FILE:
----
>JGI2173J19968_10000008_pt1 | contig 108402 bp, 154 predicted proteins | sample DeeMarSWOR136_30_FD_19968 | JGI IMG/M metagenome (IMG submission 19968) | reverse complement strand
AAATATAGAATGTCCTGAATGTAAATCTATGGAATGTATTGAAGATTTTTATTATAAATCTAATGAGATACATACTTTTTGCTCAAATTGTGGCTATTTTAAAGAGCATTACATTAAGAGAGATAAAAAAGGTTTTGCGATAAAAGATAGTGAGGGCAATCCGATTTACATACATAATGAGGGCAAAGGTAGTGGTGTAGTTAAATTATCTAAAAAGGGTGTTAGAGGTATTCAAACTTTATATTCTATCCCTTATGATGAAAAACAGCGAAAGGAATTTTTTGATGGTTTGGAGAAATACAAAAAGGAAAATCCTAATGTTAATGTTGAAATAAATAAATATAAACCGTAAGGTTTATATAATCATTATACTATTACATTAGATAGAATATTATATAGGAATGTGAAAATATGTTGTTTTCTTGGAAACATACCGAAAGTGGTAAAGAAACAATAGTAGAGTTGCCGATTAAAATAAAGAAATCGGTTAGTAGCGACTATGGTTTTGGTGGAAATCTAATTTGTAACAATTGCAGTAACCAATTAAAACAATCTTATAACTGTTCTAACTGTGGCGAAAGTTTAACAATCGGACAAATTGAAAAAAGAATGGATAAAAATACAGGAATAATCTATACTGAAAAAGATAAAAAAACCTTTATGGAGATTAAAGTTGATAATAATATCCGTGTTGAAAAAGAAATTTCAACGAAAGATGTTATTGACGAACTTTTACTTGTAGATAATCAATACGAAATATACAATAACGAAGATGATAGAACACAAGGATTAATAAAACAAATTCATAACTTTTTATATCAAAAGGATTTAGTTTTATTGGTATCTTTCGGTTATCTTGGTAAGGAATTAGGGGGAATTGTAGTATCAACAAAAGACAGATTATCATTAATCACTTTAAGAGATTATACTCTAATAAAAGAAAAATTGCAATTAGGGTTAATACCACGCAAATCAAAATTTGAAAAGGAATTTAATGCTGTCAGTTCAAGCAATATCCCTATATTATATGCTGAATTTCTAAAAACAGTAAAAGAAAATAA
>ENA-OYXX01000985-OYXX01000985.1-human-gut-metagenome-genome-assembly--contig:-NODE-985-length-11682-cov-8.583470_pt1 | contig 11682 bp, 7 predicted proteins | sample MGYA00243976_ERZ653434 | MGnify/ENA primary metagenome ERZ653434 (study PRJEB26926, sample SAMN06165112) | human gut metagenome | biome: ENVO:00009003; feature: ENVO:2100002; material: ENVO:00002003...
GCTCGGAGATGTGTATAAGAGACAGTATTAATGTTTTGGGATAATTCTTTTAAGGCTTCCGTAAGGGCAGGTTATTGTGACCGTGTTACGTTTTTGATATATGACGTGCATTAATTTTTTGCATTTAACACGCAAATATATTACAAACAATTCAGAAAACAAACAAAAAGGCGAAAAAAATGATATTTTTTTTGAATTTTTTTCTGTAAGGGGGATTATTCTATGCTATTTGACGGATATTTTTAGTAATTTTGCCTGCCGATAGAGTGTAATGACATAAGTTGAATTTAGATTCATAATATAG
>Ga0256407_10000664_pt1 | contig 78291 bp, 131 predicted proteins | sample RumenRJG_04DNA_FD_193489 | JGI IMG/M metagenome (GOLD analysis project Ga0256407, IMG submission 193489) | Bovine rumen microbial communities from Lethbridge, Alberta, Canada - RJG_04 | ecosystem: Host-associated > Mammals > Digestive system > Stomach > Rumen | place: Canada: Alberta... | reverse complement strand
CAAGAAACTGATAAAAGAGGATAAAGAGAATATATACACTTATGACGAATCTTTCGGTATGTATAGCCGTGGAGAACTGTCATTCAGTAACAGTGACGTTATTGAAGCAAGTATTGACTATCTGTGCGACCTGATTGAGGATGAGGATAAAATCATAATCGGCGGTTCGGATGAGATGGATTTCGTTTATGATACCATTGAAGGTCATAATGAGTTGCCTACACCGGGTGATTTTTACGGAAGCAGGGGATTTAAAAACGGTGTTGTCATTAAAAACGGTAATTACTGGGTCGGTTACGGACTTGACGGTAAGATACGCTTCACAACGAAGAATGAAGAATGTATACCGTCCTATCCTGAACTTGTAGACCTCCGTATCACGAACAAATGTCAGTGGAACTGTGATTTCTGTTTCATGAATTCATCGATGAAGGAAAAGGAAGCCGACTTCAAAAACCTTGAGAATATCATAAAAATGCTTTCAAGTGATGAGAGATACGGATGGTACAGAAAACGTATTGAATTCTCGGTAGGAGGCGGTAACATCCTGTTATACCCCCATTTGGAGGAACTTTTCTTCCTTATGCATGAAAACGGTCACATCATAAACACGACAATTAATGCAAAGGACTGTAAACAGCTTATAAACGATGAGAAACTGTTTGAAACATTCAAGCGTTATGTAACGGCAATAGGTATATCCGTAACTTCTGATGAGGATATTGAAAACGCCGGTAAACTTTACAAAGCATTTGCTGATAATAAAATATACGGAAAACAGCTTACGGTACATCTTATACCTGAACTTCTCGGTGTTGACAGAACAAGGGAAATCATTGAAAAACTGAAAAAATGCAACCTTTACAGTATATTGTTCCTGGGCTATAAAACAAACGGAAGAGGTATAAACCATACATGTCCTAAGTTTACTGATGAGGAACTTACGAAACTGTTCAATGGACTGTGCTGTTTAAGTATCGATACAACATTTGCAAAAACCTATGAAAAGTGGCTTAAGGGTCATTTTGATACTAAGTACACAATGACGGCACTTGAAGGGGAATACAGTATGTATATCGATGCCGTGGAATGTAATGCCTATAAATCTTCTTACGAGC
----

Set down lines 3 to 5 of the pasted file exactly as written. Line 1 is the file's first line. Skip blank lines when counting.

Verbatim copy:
>ENA-OYXX01000985-OYXX01000985.1-human-gut-metagenome-genome-assembly--contig:-NODE-985-length-11682-cov-8.583470_pt1 | contig 11682 bp, 7 predicted proteins | sample MGYA00243976_ERZ653434 | MGnify/ENA primary metagenome ERZ653434 (study PRJEB26926, sample SAMN06165112) | human gut metagenome | biome: ENVO:00009003; feature: ENVO:2100002; material: ENVO:00002003...
GCTCGGAGATGTGTATAAGAGACAGTATTAATGTTTTGGGATAATTCTTTTAAGGCTTCCGTAAGGGCAGGTTATTGTGACCGTGTTACGTTTTTGATATATGACGTGCATTAATTTTTTGCATTTAACACGCAAATATATTACAAACAATTCAGAAAACAAACAAAAAGGCGAAAAAAATGATATTTTTTTTGAATTTTTTTCTGTAAGGGGGATTATTCTATGCTATTTGACGGATATTTTTAGTAATTTTGCCTGCCGATAGAGTGTAATGACATAAGTTGAATTTAGATTCATAATATAG
>Ga0256407_10000664_pt1 | contig 78291 bp, 131 predicted proteins | sample RumenRJG_04DNA_FD_193489 | JGI IMG/M metagenome (GOLD analysis project Ga0256407, IMG submission 193489) | Bovine rumen microbial communities from Lethbridge, Alberta, Canada - RJG_04 | ecosystem: Host-associated > Mammals > Digestive system > Stomach > Rumen | place: Canada: Alberta... | reverse complement strand